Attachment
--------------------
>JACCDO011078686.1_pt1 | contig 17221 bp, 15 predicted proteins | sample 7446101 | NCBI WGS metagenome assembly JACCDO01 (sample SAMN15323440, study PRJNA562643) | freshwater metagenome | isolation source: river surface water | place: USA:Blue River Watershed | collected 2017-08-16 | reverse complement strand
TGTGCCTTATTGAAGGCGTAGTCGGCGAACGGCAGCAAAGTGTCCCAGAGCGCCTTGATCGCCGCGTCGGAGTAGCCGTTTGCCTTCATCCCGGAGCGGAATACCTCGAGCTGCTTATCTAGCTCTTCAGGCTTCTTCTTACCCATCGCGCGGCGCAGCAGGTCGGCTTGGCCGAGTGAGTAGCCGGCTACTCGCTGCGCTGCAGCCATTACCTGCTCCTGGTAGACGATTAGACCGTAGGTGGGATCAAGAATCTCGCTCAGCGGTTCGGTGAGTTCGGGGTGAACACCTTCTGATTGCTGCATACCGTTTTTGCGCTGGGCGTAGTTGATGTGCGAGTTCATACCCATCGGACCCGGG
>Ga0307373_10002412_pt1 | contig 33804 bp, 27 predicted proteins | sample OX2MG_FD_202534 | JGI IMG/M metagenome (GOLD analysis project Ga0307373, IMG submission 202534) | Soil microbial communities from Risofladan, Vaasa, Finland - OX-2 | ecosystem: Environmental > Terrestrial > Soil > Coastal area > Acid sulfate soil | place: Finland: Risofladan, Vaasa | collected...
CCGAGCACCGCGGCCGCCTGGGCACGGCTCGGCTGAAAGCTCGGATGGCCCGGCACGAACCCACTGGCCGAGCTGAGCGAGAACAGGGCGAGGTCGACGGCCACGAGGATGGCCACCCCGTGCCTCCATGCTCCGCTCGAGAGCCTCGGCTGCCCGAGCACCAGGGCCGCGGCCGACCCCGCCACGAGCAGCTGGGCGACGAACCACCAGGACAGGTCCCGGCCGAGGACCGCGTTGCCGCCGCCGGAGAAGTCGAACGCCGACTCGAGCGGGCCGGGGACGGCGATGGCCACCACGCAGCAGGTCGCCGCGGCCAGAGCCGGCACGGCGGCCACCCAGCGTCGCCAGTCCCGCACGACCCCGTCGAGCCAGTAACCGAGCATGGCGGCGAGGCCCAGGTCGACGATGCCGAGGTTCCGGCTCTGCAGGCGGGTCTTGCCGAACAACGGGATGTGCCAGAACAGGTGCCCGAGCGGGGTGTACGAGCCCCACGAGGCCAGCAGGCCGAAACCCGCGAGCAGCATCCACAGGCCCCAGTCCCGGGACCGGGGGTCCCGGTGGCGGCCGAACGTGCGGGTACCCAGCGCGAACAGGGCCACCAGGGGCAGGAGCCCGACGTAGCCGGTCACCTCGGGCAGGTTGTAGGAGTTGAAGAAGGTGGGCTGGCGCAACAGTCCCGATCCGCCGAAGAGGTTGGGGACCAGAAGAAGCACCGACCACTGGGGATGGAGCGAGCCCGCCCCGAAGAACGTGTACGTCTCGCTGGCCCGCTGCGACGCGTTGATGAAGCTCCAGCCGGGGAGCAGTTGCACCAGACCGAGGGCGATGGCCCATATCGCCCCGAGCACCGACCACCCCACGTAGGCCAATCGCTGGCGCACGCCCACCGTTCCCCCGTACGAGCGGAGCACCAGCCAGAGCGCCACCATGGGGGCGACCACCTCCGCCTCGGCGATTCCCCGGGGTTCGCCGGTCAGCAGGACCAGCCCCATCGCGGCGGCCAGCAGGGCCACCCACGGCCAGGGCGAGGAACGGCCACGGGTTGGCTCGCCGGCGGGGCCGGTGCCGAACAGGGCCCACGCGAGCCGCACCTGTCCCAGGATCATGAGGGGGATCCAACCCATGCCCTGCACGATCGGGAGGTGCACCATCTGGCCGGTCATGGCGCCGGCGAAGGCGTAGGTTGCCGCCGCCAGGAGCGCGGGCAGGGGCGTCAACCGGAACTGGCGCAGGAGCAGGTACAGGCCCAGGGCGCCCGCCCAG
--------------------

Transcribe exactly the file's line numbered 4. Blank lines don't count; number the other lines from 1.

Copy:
CCGAGCACCGCGGCCGCCTGGGCACGGCTCGGCTGAAAGCTCGGATGGCCCGGCACGAACCCACTGGCCGAGCTGAGCGAGAACAGGGCGAGGTCGACGGCCACGAGGATGGCCACCCCGTGCCTCCATGCTCCGCTCGAGAGCCTCGGCTGCCCGAGCACCAGGGCCGCGGCCGACCCCGCCACGAGCAGCTGGGCGACGAACCACCAGGACAGGTCCCGGCCGAGGACCGCGTTGCCGCCGCCGGAGAAGTCGAACGCCGACTCGAGCGGGCCGGGGACGGCGATGGCCACCACGCAGCAGGTCGCCGCGGCCAGAGCCGGCACGGCGGCCACCCAGCGTCGCCAGTCCCGCACGACCCCGTCGAGCCAGTAACCGAGCATGGCGGCGAGGCCCAGGTCGACGATGCCGAGGTTCCGGCTCTGCAGGCGGGTCTTGCCGAACAACGGGATGTGCCAGAACAGGTGCCCGAGCGGGGTGTACGAGCCCCACGAGGCCAGCAGGCCGAAACCCGCGAGCAGCATCCACAGGCCCCAGTCCCGGGACCGGGGGTCCCGGTGGCGGCCGAACGTGCGGGTACCCAGCGCGAACAGGGCCACCAGGGGCAGGAGCCCGACGTAGCCGGTCACCTCGGGCAGGTTGTAGGAGTTGAAGAAGGTGGGCTGGCGCAACAGTCCCGATCCGCCGAAGAGGTTGGGGACCAGAAGAAGCACCGACCACTGGGGATGGAGCGAGCCCGCCCCGAAGAACGTGTACGTCTCGCTGGCCCGCTGCGACGCGTTGATGAAGCTCCAGCCGGGGAGCAGTTGCACCAGACCGAGGGCGATGGCCCATATCGCCCCGAGCACCGACCACCCCACGTAGGCCAATCGCTGGCGCACGCCCACCGTTCCCCCGTACGAGCGGAGCACCAGCCAGAGCGCCACCATGGGGGCGACCACCTCCGCCTCGGCGATTCCCCGGGGTTCGCCGGTCAGCAGGACCAGCCCCATCGCGGCGGCCAGCAGGGCCACCCACGGCCAGGGCGAGGAACGGCCACGGGTTGGCTCGCCGGCGGGGCCGGTGCCGAACAGGGCCCACGCGAGCCGCACCTGTCCCAGGATCATGAGGGGGATCCAACCCATGCCCTGCACGATCGGGAGGTGCACCATCTGGCCGGTCATGGCGCCGGCGAAGGCGTAGGTTGCCGCCGCCAGGAGCGCGGGCAGGGGCGTCAACCGGAACTGGCGCAGGAGCAGGTACAGGCCCAGGGCGCCCGCCCAG